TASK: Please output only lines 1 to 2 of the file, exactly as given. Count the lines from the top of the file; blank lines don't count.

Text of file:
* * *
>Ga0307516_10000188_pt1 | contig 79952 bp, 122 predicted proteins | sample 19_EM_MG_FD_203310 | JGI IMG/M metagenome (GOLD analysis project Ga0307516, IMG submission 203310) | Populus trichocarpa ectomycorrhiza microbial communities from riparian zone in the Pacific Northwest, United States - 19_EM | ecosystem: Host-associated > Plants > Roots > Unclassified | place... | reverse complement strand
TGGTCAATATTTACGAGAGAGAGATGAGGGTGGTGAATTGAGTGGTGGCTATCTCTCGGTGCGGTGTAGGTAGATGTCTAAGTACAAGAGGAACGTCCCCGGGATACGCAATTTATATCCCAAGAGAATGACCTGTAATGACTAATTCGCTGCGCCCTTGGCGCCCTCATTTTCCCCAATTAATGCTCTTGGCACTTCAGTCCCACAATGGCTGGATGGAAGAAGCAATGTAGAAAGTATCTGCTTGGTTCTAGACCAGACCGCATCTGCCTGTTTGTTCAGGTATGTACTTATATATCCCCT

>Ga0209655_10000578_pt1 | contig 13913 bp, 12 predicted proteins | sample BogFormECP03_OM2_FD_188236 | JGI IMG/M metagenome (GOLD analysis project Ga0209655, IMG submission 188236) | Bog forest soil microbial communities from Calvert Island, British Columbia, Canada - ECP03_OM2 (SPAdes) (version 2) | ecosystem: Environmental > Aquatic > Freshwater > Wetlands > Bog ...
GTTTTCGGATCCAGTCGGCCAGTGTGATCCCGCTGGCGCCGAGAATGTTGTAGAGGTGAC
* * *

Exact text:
>Ga0307516_10000188_pt1 | contig 79952 bp, 122 predicted proteins | sample 19_EM_MG_FD_203310 | JGI IMG/M metagenome (GOLD analysis project Ga0307516, IMG submission 203310) | Populus trichocarpa ectomycorrhiza microbial communities from riparian zone in the Pacific Northwest, United States - 19_EM | ecosystem: Host-associated > Plants > Roots > Unclassified | place... | reverse complement strand
TGGTCAATATTTACGAGAGAGAGATGAGGGTGGTGAATTGAGTGGTGGCTATCTCTCGGTGCGGTGTAGGTAGATGTCTAAGTACAAGAGGAACGTCCCCGGGATACGCAATTTATATCCCAAGAGAATGACCTGTAATGACTAATTCGCTGCGCCCTTGGCGCCCTCATTTTCCCCAATTAATGCTCTTGGCACTTCAGTCCCACAATGGCTGGATGGAAGAAGCAATGTAGAAAGTATCTGCTTGGTTCTAGACCAGACCGCATCTGCCTGTTTGTTCAGGTATGTACTTATATATCCCCT